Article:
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Agham, DENR condemn killing of Philippine Eagle ‘Pamana’

In Photo: Philippine Eagle “Pamana”

THE Alyansa ng mga Grupong Haligi ng Agham at Teknolohiya para sa Mamamayan (Agham) Party-list condemned the killing of “Pamana,” the Philippine eagle (pithecophaga jefferyi) released to the wild two months ago. It was found dead with gunshot wound on its breast. 

“The Philippine Eagle, an endemic species to our country, has much beauty and magnificence among the breeds of eagles that make them striking to hunters, who take joy in killing them,” Agham President Angelo B. Palmones said.

He said “Pamana” and the Philippine eagles “are not trophy prizes.”

“They are meant to be taken-cared of by everyone because they sustain the needs of our ecosystem. Without them, a part of the natural ecology will be completely paralyzed, considering that at present, their population is getting to be fewer,” Palmones, a former party-list representative of Agham in the House of Representative said in a news statement.

The three-year-old Philippine Eagle that was released to the wild two months ago has been found dead by Philippine Eagle Foundation (PEF) biologists at Mount Hamiguitan Range Wildlife Sanctuary in Davao Oriental province in Mindanao on Sunday, conservationists said on Wednesday, in a tragic ending after she was nursed back to health from gunshot wounds three years ago.

A puncture and metal fragment on her right breast indicated she had died of a gunshot wound, the Department of Environment and Natural Resources (DENR) said in its web site.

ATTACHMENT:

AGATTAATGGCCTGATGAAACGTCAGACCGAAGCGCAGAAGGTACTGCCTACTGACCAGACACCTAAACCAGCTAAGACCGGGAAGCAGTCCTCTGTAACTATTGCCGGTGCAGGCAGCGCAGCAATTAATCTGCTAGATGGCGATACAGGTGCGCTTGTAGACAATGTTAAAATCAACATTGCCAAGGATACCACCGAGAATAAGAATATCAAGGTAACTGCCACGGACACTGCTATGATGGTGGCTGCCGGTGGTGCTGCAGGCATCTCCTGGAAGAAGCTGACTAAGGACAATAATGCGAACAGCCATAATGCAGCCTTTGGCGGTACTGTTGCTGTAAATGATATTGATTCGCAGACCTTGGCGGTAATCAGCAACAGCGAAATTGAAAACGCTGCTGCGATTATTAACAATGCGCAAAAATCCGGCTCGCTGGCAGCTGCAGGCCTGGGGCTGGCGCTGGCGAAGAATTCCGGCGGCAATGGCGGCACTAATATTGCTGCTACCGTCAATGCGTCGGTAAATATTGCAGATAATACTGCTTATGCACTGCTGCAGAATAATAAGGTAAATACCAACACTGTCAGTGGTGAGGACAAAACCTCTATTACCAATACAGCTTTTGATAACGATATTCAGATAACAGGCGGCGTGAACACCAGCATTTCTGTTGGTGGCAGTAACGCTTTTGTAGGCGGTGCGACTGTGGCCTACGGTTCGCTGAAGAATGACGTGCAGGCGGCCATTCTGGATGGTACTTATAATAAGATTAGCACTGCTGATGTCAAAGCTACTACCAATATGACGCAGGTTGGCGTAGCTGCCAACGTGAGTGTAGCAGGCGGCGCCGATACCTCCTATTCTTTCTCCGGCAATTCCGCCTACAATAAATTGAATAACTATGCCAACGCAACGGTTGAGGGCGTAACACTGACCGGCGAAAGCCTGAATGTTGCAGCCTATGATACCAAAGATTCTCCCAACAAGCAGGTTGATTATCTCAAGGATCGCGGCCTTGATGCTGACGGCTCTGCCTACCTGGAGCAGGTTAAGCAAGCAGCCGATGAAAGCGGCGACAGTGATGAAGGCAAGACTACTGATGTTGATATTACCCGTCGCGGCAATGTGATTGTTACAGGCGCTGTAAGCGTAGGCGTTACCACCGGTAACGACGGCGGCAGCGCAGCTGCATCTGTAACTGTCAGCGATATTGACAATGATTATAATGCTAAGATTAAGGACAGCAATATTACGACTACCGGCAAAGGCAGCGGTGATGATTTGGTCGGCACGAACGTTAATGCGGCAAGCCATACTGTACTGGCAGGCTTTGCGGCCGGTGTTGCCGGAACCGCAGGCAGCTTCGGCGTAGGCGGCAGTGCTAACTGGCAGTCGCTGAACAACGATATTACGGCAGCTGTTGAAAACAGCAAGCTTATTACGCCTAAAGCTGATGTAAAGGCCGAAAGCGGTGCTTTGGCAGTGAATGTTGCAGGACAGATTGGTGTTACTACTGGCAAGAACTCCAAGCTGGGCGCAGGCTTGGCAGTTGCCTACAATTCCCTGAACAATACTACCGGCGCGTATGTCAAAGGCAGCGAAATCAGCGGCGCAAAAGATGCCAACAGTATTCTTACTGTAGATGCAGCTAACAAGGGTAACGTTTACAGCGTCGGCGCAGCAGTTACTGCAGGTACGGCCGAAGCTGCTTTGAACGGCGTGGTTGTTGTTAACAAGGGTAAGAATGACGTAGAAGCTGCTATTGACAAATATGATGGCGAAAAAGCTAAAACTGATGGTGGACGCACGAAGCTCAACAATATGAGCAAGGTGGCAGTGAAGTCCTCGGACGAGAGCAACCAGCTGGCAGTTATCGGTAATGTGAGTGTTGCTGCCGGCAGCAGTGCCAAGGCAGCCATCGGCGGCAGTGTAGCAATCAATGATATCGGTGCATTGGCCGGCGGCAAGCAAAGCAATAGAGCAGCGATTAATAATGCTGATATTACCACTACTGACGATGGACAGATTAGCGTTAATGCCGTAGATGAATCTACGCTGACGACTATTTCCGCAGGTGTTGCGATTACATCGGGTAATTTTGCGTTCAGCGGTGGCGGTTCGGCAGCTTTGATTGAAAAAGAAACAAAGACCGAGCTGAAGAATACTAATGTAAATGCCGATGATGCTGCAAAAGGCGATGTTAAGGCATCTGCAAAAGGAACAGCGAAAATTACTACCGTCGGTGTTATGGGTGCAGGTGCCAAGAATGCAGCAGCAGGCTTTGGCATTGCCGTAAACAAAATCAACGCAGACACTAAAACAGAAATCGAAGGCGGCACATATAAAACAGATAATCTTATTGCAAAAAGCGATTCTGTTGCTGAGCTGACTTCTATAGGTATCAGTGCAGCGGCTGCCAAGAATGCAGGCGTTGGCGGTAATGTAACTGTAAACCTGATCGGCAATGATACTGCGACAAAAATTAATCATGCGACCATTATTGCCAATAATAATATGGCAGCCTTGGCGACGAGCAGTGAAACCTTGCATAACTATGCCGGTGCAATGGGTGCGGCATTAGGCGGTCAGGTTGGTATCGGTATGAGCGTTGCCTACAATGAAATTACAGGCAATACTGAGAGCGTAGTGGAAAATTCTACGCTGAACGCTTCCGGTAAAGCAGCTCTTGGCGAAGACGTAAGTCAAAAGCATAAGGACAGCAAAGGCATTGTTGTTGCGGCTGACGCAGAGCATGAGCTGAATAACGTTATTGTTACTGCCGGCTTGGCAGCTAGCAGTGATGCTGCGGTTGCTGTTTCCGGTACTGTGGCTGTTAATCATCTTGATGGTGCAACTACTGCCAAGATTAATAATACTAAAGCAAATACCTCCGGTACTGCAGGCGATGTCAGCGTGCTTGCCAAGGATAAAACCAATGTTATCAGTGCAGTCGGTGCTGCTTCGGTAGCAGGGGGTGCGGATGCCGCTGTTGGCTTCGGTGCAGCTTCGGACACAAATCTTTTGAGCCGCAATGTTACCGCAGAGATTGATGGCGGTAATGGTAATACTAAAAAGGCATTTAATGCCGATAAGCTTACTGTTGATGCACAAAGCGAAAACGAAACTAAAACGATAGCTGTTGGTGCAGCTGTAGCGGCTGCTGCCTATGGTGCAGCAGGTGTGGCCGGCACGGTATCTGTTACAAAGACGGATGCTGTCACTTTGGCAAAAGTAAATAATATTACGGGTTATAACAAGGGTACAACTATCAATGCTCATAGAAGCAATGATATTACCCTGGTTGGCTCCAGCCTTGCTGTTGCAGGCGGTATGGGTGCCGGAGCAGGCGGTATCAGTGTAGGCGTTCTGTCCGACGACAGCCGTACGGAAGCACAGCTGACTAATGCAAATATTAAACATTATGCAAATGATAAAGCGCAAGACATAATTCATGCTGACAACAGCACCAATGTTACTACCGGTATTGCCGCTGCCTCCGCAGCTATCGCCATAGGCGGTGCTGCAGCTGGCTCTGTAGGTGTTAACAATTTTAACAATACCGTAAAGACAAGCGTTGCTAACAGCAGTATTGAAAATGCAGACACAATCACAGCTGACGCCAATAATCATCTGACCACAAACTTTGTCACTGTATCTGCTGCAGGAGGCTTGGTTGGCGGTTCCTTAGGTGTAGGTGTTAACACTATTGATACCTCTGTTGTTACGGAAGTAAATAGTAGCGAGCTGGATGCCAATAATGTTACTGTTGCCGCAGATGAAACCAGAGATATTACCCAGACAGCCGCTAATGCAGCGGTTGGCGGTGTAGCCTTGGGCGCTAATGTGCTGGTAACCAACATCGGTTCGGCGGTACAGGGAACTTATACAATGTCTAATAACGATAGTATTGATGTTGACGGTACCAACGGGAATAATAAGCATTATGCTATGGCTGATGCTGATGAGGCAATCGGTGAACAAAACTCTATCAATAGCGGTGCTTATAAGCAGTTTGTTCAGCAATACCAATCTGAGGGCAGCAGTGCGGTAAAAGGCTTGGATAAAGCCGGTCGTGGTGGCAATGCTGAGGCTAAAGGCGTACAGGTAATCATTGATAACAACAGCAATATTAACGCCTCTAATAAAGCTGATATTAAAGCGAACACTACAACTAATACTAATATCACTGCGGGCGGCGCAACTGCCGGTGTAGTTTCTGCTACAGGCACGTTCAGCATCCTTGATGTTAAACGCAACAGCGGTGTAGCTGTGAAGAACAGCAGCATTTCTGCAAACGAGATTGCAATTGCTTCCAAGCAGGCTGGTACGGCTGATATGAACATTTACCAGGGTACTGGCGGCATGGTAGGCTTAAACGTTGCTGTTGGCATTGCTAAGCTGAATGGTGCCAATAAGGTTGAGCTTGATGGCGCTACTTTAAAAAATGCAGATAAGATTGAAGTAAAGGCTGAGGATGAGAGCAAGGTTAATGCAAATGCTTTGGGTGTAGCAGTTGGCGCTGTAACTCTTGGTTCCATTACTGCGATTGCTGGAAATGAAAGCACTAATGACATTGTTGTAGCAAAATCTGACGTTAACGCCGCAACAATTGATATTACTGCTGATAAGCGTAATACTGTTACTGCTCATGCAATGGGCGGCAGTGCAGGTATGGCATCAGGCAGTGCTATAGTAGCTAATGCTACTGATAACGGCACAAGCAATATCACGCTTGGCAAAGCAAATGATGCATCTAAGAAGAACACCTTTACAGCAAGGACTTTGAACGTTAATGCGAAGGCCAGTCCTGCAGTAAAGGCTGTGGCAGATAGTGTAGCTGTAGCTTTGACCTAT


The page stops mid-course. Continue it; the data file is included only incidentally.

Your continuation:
Environment Secretary Ramon J.P. Paje on Thursday has offered a P100,000 reward for the arrest of those responsible for the death of “Pamana.”

“We are deeply saddened by the tragic death of ‘Pamana.’ This is not the first time that a Philippine eagle was shot to death. Those responsible for this barbaric act must be arrested and punished for committing this environmental crime,” Paje said in a news release. He also said that, while ‘Pamana’s death was a setback to the country’s biodiversity conservation program, the government will continue to pursue its breeding program for the raptor through the PEF.

Only about 400 adult pairs are estimated left of the Philippine Eagle. The International Union for the Conservation of Nature classifies the species as “critically endangered.” The foundation released the bird back to the wild to breed on June 12, Philippine Independence Day, about a kilometer from where its carcass was found.

Dennis Salvador, executive director of the PEF, said the foundation is working with the police and local officials to arrest those behind the killing, which happened despite an information drive among the communities in the area about the high-profile bird. “It’s really very disturbing,” Salvador said.

Killing a Philippine Eagle is punishable by up to 12 years in jail.

Agham said it supports the foundation in its efforts of using research and development to continue the care and aide in reproduction of eagles to hopefully increase their diminishing population.

“But with the actions of these hunters who take fatal blows on our eagles, we might see the day of its complete extinction. We would like our children’s children to be able to see these birds for themselves and not just on photographs,” Palmones said. 

“We seek everyone’s support and participation, especially the local government units and its officials, to educate our countrymen on the importance of caring for the eagles and other animals, and that vigilance is needed to secure our eagles and ensure that in their way of living back to the wilderness after tedious care by the Philippine Eagle Foundation, they will be able to live normally,” Palmones added.

Agham, through then-Representative Palmones, filed the writ of kalikasan for the protection of Mount Apo in 2012.

In 2013, the Court of Appeals released its judgment wherein the memorandum of agreement of Agham with the DENR and other respective offices and representatives are bound to create a medium- to long-term plan to save and protect Mount Apo from disruptive and destructive actions.

Part of protecting Mount Apo is to save the Philippine Eagle and continuously create a natural habitat for them and other living creatures on the mountain. 

With AP

Image credits: Philippine Eagle Foundation

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